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Pineapple

G’day, mate. I’m a pineapple from sunny Queensland and it’s beaut to meet you. Let me tell you more about me and my family.

Although we look like a rough, spiky, pine cone we’re really a group of smaller fruits which have fused together around a central core. Oval-shaped, 20-30cm long and 10-15cm wide, we have a tuft of short, sharp, grey-green leaves rising from our top.

Pineapple examples

Our skin is rough, with scale-like segments; each scale has a sharp, pointed tip which curls upwards. Our skin colour varies from creamy-green to yellow-orange with our flesh colour pale yellow to golden yellow. Inside, we contain juicy, slightly fibrous segments, formed from each of our small fruits, attached to a firm central core.

Availability
We’re generally available all year round with our best value being from November to February.

Availability

Did you know?
• We were given our name because an explorer thought we looked like a pine cone
• European explorers discovered us almost 500 years ago
• Once picked, we don’t get any riper. We become juicier, but not sweeter, once we’re harvested.

Varieties
In Australia we’re sold as rough leaf or smooth leaf.
• Rough leaf - We have a very rough, spiky surface and very sweet juice.
• Smooth leaf - We are larger and juicier than rough leaf pineapples.

Why Pineapples are Good to Eat
• We contain an enzyme that can tenderise meat if used in a marinade
• We’re a good source of vitamin C.
• We a good source of dietary fibre
• We’re a source of a mineral called manganese. We don’t hear a lot about manganese, but it’s needed by our bones and for the cartilage in joints as well as the brain.
• Our natural sugars include mainly sucrose but we also have some fructose and glucose.
• 100g of our flesh has 180kJ.

How Pineapples are Grown and Harvested
A native of Brazil, we grow well in warmer areas of Australia. Our parent plant has a strange-looking and formidable appearance with dense, spiky leaves. Growing 60 to 120cm high it’s characterised by rigid, grooved leaves which have sharp spines along the edge and pointed tips. It is grown from the crowns or the suckers of the plant (not from seeds). Each plant will only produce one of us each fruiting season.

Our parent plant’s blue-green, sword-like leaves are arranged like a spiral staircase and its flowering stalk emerges from the centre of the leaf coil. These leaves retain their moisture making them a crop that can survive in very hot, dry conditions.

The stalk has a cluster of flowers, which are purplish to lavender in colour, which appear about 16 months after the pineapple has been planted. We are a multiple fruit, which means we grow from a cluster of fertilised flowers that join together. The flowers are also known as the eyes of the fruit and there are approximately 150 on each mature pineapple.

After planting we take up to 2 years to be ready for harvesting. After we have been cut from the plant another fruit will start to develop. This can continue to occur for up to 50 years.

Choosing Pineapple
Select those of us which are plump with fresh looking skin and leaves. We should have a sweet, pleasant aroma.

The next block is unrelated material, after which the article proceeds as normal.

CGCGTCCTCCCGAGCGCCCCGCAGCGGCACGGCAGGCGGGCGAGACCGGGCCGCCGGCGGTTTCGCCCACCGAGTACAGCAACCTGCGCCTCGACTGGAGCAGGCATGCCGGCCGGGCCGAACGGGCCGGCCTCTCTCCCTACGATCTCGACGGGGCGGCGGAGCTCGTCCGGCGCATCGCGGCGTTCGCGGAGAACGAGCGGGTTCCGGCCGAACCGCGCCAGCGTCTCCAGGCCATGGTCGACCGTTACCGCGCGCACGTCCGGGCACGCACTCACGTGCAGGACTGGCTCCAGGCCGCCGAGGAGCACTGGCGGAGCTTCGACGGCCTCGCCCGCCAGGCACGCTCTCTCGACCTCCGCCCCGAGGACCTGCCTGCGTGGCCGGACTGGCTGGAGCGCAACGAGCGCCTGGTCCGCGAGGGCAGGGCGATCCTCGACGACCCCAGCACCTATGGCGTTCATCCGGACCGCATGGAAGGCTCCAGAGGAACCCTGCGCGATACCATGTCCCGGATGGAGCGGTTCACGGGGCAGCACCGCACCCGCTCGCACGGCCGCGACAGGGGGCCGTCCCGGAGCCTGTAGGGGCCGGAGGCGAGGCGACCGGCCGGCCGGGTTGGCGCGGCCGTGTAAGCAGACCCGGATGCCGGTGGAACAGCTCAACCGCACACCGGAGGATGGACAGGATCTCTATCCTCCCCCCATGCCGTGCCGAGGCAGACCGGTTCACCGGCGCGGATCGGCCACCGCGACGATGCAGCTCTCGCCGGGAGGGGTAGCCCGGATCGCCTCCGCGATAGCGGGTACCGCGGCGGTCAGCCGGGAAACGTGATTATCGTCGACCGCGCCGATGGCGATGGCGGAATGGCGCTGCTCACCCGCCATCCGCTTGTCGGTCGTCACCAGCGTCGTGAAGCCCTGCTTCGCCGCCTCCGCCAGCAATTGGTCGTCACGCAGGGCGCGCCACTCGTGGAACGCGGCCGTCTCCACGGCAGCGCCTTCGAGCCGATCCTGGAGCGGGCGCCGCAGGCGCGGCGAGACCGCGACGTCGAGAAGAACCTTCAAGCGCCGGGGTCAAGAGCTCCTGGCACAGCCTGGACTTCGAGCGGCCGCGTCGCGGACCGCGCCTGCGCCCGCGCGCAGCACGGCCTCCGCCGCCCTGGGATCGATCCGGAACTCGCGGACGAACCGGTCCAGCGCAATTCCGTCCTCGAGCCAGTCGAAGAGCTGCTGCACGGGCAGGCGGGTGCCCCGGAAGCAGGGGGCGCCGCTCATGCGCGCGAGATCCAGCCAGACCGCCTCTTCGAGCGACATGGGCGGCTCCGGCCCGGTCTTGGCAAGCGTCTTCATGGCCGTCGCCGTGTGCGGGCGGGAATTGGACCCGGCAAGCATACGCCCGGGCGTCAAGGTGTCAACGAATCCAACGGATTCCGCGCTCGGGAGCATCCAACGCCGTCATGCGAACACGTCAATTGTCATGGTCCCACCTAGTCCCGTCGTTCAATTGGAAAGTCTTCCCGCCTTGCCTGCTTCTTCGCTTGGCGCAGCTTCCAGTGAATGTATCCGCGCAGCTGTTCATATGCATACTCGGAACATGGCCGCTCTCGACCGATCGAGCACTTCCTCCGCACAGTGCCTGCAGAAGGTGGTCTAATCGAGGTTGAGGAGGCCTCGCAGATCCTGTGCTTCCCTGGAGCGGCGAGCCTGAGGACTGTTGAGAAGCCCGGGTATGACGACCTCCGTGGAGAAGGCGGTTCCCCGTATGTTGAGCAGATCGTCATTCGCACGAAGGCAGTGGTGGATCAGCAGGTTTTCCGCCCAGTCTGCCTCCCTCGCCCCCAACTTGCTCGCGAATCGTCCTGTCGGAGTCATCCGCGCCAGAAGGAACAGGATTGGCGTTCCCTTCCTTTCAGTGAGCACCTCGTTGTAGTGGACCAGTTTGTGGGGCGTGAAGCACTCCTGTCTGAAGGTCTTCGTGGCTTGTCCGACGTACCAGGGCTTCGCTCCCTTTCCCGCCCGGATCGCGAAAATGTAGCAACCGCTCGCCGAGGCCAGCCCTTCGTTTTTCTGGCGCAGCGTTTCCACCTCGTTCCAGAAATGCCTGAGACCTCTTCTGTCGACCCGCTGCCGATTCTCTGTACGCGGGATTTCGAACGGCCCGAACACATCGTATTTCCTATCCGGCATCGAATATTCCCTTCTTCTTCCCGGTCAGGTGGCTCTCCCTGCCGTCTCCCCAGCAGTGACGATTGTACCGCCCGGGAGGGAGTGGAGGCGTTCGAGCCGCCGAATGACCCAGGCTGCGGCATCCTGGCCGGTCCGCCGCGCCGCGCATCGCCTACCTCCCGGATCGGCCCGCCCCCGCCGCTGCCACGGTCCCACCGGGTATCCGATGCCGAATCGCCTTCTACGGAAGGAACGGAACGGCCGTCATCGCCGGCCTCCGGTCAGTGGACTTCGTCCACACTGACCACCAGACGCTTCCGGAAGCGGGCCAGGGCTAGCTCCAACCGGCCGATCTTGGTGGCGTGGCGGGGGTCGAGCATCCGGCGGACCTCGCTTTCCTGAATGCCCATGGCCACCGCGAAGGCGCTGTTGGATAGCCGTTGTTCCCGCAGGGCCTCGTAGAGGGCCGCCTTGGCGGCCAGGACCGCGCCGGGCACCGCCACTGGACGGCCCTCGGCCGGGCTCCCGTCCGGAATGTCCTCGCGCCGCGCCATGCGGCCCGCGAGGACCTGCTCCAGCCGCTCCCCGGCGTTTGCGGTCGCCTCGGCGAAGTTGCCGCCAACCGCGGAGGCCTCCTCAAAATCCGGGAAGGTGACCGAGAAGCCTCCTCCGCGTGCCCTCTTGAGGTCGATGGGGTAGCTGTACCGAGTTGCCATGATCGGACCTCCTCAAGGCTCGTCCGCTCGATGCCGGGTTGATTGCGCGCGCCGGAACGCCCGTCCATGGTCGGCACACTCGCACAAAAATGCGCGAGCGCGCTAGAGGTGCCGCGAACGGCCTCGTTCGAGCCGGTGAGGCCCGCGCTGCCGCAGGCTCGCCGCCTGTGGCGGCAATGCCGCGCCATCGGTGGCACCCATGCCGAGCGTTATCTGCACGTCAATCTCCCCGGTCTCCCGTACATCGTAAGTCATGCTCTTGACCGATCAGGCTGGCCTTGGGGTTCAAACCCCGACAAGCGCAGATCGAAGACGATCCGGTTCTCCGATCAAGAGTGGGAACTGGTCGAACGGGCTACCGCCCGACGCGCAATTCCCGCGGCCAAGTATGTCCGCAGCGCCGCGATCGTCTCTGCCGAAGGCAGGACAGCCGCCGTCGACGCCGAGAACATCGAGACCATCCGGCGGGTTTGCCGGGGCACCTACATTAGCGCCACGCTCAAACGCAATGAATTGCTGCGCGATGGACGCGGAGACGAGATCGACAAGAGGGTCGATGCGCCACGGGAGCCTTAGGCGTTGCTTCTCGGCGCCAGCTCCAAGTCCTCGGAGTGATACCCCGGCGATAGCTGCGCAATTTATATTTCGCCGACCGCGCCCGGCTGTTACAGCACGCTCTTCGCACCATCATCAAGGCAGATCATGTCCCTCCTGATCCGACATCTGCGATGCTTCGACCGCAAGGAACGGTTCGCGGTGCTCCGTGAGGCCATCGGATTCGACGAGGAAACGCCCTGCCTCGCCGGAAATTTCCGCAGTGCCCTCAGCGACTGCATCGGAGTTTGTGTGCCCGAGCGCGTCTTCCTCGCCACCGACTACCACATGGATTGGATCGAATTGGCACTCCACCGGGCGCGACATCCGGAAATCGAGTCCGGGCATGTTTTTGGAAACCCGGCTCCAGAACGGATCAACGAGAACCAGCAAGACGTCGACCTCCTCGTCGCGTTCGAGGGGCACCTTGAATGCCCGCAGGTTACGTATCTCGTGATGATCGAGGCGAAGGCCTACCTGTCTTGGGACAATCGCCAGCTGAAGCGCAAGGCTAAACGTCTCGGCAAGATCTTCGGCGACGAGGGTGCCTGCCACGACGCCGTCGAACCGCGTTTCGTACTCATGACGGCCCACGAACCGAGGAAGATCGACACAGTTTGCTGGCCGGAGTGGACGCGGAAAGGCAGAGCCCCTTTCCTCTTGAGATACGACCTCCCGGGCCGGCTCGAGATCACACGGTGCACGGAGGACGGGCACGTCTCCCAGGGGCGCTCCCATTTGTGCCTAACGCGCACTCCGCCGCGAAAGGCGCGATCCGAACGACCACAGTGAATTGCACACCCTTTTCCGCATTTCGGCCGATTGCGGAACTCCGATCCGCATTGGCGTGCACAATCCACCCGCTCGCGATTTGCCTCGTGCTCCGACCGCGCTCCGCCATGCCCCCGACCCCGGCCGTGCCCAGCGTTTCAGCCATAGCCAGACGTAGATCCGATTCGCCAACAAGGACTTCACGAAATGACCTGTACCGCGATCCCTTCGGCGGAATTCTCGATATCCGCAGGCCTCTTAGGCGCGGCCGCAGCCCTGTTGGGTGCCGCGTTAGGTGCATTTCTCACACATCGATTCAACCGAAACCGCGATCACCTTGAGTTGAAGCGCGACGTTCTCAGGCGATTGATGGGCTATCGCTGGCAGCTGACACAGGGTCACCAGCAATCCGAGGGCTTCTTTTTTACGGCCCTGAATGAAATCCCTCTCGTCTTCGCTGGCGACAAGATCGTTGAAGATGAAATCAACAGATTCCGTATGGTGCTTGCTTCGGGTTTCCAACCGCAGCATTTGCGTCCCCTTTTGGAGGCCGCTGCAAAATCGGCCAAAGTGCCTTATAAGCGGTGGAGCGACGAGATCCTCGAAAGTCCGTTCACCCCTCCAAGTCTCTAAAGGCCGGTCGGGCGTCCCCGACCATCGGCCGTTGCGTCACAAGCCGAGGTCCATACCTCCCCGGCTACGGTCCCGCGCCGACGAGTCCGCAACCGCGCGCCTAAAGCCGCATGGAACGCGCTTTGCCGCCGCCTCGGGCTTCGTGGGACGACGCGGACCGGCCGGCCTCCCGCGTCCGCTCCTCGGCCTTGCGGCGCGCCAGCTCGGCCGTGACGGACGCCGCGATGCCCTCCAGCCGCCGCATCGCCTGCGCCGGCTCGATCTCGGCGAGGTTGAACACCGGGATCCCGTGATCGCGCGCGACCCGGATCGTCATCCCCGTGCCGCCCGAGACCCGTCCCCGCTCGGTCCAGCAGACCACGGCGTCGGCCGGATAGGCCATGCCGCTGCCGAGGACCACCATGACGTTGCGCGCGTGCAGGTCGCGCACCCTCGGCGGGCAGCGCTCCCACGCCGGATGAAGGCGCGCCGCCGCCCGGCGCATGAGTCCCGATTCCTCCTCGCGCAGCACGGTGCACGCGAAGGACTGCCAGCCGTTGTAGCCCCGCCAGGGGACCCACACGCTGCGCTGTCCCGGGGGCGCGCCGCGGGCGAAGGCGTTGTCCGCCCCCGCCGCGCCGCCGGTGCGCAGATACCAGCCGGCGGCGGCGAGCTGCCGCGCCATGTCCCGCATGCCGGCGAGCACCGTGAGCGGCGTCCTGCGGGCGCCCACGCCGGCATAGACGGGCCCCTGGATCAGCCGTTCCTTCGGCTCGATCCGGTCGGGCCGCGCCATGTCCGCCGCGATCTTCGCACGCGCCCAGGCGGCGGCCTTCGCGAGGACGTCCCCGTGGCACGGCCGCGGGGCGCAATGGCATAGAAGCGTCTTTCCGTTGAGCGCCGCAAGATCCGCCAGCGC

How to Keep Pineapples
Pineapples do not ripen further after harvesting. Store in a cool place. Once cut, cover and refrigerate. Use within 2 days.

Prime Growing Areas

Pineapple map

History of Pineapples
We’re a native of Brazil from where we spread to the West Indies, Mexico and northern South America. We were cultivated by the Indians long before the arrival of Christopher Columbus in 1492.

Columbus is said to have taken us to Spain where we became known as the ‘pina de indies’ (pine of the Indies) because it was thought we looked like pine cones. Another name, used in Europe, is ‘anana’ which is a South American Indian word for ‘excellent fruit’. The name pineapple was first recorded in England during the late 17th century.

Grown more as a glasshouse plant in cold climates, it wasn’t until we began to be imported from the Azores that we became popular in Europe. The Portuguese are thought to have introduced us to India in the 16th century and we appear to have been introduced into Australia by the Lutheran missionaries from India. Today, we are produced commercially in Australia, the West Indies, the Azores, Hawaii, Brazil and South Africa and other climatically suitable countries.

Fun Ways to Eat and Cook Pineapples
We’re delicious raw as a snack or over breakfast cereal. Simply cut across us into thick slices and cut skin off. Remove the hard core with an apple corer or knife. For a more decorative presentation cut us in half lengthwise including the leaves. Cut the flesh out and fill the pineapple shell with salad or fruit salad.

We contain an enzyme which prevents some dishes setting or cakes and breads from rising properly. We must, therefore, be added at the last minute or cooked before use. Grill, bake, poach, microwave or pan-fry and add to cakes, bread, muffins, sherbets, puddings, biscuits or meat.

Barbecued Prawns And Pineapple
Marinate prawns and pineapple pieces in teriyaki sauce for 20 minutes. Barbecue prawns and pineapple until browned. Serve on toothpicks with mango chutney.

Pineapple And Ham Muffin Pizza
Split muffins in half and spread each half with tomato paste. Sprinkle with chopped ham, pineapple pieces, grated mozzarella and tasty cheese. Put on an oven tray and bake at 190ÌC for 15 minutes or until golden.

Pineapple Crush
Mix 2 cups pureed pineapple with 1 cup apple or pineapple juice. Chill. Stir in 1 cup coconut milk and serve with crushed ice and mint sprigs.

Frozen Pineapple Pieces
Peel and cut pineapple into bite-size pieces. Put on a toothpick and freeze for a refreshingly cool real fruit ice block. For variation roll in toasted coconut before freezing.

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